|Publication number||US1800150 A|
|Publication date||Apr 7, 1931|
|Filing date||Jan 19, 1928|
|Priority date||Jan 29, 1927|
|Publication number||US 1800150 A, US 1800150A, US-A-1800150, US1800150 A, US1800150A|
|Inventors||Musgrave Joseph Leslie, Herring Edgar|
|Original Assignee||Musgrave Joseph Leslie, Herring Edgar|
|Export Citation||BiBTeX, EndNote, RefMan|
|Referenced by (42), Classifications (12)|
|External Links: USPTO, USPTO Assignment, Espacenet|
April 7, 1931. J. L. MUSGRAVE ET AL 1,300,150
HEATTNG AND COOLING OF BUILDTNGS Filed Jan. 19, 1928 V j} A Patented Apr. 7, 1931 UNITED- STATES PATENT oFFI cE JOSEPH LESLIE KUSGBAVE AND EDGAR G, 01' LONDON, ENGLAND m'rme AND COOLING OF BUILDINGS Application Med January 19, 1928, Serial No. 247,995, and in Great Britain January 28, 1927.
This invention refers to the heating or cooling of the walls, floors or ceilings of a building by the circulation or passa e of a heating or cooling fluid or other eating 5 medium through a system of pipes covered by a material which diffuses the heat such heat being transmitted to the material in which the pipes are carried or supported and from the surface of which material said heat radiates, and has special reference to that system known as panel heating. The
' object fof the h means or carrying or supportin t e ipes through which the heating 'mefium c irculates or passes, and also to obtain a better diffusion of the heat over. the material in which the said pipes are carried or supported from the surface of which material said heat radiates. v According to this invention the pipes through which the heating medium circulates or passes are carried or supported by a frame or casing made of sheet metal, as-
bestos, or other suitable material; Grooves or channels are formed in the surface of the frame or casin for the pipes to rest in, the number of suc grooves or channels being determined according to the number of pipes used in the system, which pipes are then covered with slabs of cork or other insulating material.
Outwardly projecting flan es are preferably formed on the edges 0 the frame or vcaslng, running parallel with the grooves or channels, to promote radiation and hinder convection and thereby ensure the full- 'est extent of radiation of heat from the surface of said frame or casing, and if desired such flanges may be formed so as to project inwardly to cover and embrace the pipes or tubes and insulating material. Or the frame or casing may be made to entirely enclose the pipes and insulating material and an air space may be formed between the insulating material and the frame or casing.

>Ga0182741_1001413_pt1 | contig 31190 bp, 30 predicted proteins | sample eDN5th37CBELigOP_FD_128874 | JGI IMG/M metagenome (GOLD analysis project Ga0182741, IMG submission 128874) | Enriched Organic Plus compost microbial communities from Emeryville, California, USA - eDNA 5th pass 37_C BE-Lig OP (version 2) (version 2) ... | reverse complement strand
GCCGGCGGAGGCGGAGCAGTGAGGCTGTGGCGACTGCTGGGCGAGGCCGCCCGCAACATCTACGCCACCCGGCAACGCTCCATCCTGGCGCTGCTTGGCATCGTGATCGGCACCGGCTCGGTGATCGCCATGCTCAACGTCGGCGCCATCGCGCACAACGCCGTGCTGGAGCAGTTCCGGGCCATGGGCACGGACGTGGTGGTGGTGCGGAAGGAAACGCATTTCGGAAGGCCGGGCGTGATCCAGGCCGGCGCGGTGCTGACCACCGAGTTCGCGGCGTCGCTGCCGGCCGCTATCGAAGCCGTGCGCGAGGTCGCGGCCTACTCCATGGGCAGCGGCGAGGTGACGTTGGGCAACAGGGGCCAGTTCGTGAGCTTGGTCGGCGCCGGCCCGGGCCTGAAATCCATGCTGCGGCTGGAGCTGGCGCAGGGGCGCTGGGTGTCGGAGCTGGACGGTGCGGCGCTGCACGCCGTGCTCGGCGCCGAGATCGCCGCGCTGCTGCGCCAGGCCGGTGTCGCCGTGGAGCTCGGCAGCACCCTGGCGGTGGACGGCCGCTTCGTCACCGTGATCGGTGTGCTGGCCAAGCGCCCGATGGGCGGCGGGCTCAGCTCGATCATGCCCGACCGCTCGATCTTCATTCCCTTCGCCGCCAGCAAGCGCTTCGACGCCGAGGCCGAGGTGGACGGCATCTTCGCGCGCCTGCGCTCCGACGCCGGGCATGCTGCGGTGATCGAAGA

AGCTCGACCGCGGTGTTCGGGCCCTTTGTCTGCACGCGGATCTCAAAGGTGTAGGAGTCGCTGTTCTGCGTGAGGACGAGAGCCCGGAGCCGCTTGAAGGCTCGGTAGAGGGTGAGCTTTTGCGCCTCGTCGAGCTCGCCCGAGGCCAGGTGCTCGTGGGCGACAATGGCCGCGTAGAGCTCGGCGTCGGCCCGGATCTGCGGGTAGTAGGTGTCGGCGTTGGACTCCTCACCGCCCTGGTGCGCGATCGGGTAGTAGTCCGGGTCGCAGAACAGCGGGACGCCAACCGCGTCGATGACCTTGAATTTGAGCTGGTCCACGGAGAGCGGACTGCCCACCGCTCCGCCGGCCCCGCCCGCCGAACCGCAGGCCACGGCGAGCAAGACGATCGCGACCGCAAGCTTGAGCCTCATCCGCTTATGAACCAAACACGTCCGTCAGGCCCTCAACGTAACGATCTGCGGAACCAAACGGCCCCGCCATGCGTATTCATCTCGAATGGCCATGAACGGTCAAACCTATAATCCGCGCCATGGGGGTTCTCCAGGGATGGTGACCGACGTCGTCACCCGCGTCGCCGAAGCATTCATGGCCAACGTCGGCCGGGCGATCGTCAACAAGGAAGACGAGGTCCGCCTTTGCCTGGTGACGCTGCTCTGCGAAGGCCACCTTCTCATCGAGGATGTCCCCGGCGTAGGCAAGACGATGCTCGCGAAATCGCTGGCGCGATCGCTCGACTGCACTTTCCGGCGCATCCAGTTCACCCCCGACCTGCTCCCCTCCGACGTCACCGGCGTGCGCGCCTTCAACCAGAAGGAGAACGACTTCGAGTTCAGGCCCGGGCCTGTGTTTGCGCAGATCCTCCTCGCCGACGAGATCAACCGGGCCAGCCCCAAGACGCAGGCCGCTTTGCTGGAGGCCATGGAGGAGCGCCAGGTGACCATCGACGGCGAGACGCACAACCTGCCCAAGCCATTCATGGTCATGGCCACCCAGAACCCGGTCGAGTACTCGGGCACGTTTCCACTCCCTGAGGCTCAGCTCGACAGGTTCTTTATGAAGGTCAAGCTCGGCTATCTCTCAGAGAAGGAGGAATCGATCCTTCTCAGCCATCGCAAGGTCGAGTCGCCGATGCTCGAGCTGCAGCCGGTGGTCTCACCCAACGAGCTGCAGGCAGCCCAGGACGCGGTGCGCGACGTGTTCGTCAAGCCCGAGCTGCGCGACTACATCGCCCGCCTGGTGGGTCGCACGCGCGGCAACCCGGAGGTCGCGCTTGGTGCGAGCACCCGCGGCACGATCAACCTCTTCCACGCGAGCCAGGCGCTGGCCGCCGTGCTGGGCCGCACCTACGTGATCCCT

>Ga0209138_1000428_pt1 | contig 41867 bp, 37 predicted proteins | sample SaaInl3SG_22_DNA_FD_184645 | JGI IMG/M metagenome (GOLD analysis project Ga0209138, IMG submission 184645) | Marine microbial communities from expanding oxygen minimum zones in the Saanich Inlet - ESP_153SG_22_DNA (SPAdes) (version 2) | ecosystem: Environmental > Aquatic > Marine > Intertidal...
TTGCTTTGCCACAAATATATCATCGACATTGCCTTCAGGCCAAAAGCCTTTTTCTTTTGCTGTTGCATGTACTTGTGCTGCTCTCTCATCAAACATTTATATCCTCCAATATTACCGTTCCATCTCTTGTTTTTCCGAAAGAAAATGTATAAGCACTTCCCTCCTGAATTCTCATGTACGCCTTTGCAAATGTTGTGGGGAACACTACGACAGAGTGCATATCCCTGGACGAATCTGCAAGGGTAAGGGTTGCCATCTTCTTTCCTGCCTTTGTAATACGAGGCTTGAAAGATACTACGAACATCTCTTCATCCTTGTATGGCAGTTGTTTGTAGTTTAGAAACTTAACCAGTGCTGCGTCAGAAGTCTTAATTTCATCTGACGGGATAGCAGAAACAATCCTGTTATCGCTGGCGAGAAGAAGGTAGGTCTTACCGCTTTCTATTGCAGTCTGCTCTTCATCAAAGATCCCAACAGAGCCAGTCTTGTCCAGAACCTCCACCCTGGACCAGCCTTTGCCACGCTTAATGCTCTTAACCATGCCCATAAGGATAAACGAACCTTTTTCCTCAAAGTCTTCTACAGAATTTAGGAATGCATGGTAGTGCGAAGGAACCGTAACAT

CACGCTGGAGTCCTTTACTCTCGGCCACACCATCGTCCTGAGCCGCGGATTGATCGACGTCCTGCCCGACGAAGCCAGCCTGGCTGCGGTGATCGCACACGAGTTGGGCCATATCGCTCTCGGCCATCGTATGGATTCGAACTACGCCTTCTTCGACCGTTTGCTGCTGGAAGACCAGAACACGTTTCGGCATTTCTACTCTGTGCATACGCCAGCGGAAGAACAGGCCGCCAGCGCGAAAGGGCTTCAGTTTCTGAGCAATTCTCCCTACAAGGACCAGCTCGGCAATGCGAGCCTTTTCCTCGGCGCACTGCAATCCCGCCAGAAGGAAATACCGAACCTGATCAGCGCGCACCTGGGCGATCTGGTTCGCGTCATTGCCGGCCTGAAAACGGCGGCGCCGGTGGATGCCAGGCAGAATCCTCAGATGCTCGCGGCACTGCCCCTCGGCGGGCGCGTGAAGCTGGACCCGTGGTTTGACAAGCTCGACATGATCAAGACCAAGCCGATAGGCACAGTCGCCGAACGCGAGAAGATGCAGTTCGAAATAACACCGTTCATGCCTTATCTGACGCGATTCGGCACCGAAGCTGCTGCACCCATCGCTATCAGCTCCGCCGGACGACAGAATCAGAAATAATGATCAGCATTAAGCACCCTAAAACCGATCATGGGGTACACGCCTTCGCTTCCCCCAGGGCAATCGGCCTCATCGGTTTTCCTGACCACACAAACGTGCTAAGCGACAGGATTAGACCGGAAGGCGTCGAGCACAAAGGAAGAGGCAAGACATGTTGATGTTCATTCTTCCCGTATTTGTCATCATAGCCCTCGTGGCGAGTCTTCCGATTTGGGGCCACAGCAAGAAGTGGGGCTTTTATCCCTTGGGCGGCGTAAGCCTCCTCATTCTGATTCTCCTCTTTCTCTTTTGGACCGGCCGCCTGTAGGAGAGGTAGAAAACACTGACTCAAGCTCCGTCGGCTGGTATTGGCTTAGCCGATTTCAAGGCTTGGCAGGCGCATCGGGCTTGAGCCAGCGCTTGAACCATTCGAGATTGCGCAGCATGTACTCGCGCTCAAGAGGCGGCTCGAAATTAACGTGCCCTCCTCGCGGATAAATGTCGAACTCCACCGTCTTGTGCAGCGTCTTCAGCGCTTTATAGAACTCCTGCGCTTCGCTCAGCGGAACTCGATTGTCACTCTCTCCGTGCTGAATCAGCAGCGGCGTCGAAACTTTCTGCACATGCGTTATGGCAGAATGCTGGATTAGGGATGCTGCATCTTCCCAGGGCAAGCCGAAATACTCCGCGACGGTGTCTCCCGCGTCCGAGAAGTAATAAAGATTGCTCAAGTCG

In some cases instead of forming grooves or channels in the frame or casing to receive the pipes or tubes, we may form the frame or casing upon or against which the pipes invention is to devise newrest with a flat surface, and, if desired, enclose each pipe in a groove or channel made from a separate piece of metal or other material, and the space between the pipes and the enclosing channels may be filled in with a composition which when set will bind or cement the arts together.
When higli temperature fluids are used as a heating medium we ma employ a spreader or spreaders, made 0 metal or a non-conducting material, interposed between the pipes and the slabs with which they are covered.
The invention is illustrated on the accompanying drawings.
ig. 1 is a sectional view showing the pipes through which the heating or cooling medium circulates laid in grooves or channels made in the frame or casing by which they are carried or supported.
Fig. 2 is a similar view to Fig. 1 showing each pipe enclosed in a groove or channel made separately from the frame or casing, the frame or casing being formed with a flat surface.
Fig. 3 is an enlarged broken sectional view showing how the parts, in the method shown by Fig. 2, may be cemented together by filling in the enclosing channels with a composition.
Fig. 4 is a broken sectional view showing how outwardly and inwardly projecting flanges may be formed on the edges of the frame or casing to hinder convection and ensure the fullest extent of radiation of heat from the surface of such frame or casing.